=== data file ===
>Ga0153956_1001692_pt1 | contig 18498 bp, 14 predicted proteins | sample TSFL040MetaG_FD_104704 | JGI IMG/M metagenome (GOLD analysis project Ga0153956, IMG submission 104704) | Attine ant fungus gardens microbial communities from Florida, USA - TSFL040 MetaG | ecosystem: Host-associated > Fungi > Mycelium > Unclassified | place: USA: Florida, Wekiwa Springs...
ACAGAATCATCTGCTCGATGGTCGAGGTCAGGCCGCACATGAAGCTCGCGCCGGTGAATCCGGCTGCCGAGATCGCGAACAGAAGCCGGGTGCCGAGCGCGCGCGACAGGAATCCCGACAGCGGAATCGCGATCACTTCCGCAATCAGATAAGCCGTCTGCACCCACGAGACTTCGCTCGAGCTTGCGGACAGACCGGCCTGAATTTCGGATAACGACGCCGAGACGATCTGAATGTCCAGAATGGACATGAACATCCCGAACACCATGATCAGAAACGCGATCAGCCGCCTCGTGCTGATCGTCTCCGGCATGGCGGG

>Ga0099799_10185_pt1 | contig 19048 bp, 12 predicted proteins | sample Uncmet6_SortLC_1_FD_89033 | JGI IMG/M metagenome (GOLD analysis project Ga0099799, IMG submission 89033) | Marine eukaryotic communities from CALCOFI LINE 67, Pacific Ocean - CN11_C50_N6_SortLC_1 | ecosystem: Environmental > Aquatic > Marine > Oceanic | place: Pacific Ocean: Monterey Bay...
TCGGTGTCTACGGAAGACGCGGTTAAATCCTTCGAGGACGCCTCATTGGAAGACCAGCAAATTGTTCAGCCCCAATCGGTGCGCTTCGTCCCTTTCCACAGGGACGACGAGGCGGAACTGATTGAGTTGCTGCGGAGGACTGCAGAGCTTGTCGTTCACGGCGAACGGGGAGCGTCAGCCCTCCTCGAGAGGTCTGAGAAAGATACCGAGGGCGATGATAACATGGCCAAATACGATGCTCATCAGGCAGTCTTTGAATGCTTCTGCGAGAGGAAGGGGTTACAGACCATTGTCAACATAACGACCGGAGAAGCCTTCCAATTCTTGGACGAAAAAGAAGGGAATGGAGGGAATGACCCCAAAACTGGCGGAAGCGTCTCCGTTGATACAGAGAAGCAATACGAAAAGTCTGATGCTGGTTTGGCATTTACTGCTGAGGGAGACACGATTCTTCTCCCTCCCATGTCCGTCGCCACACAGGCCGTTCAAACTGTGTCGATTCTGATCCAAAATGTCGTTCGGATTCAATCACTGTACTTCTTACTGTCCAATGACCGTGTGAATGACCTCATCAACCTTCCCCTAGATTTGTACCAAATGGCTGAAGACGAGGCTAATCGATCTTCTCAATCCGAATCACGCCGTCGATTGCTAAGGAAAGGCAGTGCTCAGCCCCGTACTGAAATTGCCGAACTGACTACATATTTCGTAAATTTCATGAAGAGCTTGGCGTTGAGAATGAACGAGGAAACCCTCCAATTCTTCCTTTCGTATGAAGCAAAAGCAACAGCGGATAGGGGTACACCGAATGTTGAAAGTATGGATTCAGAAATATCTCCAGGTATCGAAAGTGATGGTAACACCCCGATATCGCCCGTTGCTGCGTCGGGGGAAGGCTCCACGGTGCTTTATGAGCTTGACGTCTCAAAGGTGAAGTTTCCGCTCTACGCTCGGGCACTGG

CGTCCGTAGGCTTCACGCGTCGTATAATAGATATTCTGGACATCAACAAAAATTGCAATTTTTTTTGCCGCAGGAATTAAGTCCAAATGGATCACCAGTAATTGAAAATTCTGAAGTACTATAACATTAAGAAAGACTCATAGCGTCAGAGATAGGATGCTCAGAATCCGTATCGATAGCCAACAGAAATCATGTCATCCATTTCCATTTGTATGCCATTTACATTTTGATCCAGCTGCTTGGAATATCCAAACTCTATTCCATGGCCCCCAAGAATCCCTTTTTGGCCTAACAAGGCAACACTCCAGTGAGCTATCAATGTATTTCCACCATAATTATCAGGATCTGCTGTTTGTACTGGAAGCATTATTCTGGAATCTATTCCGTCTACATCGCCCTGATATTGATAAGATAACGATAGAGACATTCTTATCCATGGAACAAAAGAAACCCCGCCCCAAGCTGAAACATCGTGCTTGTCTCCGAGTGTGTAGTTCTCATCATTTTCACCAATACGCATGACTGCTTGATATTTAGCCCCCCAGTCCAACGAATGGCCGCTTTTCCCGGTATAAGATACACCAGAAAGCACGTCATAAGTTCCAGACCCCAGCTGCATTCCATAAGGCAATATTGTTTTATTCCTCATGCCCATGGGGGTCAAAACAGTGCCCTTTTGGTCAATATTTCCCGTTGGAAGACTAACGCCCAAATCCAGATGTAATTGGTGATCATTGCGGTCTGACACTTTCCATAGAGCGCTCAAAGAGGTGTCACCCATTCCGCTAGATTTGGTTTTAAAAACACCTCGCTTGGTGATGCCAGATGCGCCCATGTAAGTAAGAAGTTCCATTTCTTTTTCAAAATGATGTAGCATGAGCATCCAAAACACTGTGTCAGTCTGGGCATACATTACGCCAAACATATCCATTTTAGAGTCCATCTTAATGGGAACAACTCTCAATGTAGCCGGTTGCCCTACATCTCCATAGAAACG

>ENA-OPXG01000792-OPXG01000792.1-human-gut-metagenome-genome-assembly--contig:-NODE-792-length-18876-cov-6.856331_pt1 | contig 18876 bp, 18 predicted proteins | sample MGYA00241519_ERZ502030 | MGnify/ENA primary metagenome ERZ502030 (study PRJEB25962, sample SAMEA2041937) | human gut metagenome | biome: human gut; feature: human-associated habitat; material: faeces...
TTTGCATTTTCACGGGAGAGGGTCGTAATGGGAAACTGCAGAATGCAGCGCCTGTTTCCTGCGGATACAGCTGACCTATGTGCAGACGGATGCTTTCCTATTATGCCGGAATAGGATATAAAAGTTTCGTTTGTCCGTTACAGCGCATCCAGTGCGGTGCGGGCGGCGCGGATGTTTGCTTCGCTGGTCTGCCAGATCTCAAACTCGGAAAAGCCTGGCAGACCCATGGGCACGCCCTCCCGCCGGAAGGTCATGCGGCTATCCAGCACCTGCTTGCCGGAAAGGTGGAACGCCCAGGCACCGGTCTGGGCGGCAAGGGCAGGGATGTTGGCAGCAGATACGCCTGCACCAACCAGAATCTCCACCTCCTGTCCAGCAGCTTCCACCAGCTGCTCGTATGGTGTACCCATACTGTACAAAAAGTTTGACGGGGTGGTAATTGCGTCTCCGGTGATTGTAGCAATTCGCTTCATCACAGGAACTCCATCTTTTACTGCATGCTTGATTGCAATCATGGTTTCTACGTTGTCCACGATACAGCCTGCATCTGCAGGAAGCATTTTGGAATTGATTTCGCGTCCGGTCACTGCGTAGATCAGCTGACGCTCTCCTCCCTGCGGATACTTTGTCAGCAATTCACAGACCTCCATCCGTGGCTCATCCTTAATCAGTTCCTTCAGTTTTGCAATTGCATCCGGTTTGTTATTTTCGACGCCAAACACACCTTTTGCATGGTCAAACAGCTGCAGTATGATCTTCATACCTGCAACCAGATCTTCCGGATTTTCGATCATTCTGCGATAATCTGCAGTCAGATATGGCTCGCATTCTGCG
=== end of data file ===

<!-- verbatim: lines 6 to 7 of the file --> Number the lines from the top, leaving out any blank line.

>ENA-OPXG01000792-OPXG01000792.1-human-gut-metagenome-genome-assembly--contig:-NODE-792-length-18876-cov-6.856331_pt1 | contig 18876 bp, 18 predicted proteins | sample MGYA00241519_ERZ502030 | MGnify/ENA primary metagenome ERZ502030 (study PRJEB25962, sample SAMEA2041937) | human gut metagenome | biome: human gut; feature: human-associated habitat; material: faeces...
TTTGCATTTTCACGGGAGAGGGTCGTAATGGGAAACTGCAGAATGCAGCGCCTGTTTCCTGCGGATACAGCTGACCTATGTGCAGACGGATGCTTTCCTATTATGCCGGAATAGGATATAAAAGTTTCGTTTGTCCGTTACAGCGCATCCAGTGCGGTGCGGGCGGCGCGGATGTTTGCTTCGCTGGTCTGCCAGATCTCAAACTCGGAAAAGCCTGGCAGACCCATGGGCACGCCCTCCCGCCGGAAGGTCATGCGGCTATCCAGCACCTGCTTGCCGGAAAGGTGGAACGCCCAGGCACCGGTCTGGGCGGCAAGGGCAGGGATGTTGGCAGCAGATACGCCTGCACCAACCAGAATCTCCACCTCCTGTCCAGCAGCTTCCACCAGCTGCTCGTATGGTGTACCCATACTGTACAAAAAGTTTGACGGGGTGGTAATTGCGTCTCCGGTGATTGTAGCAATTCGCTTCATCACAGGAACTCCATCTTTTACTGCATGCTTGATTGCAATCATGGTTTCTACGTTGTCCACGATACAGCCTGCATCTGCAGGAAGCATTTTGGAATTGATTTCGCGTCCGGTCACTGCGTAGATCAGCTGACGCTCTCCTCCCTGCGGATACTTTGTCAGCAATTCACAGACCTCCATCCGTGGCTCATCCTTAATCAGTTCCTTCAGTTTTGCAATTGCATCCGGTTTGTTATTTTCGACGCCAAACACACCTTTTGCATGGTCAAACAGCTGCAGTATGATCTTCATACCTGCAACCAGATCTTCCGGATTTTCGATCATTCTGCGATAATCTGCAGTCAGATATGGCTCGCATTCTGCG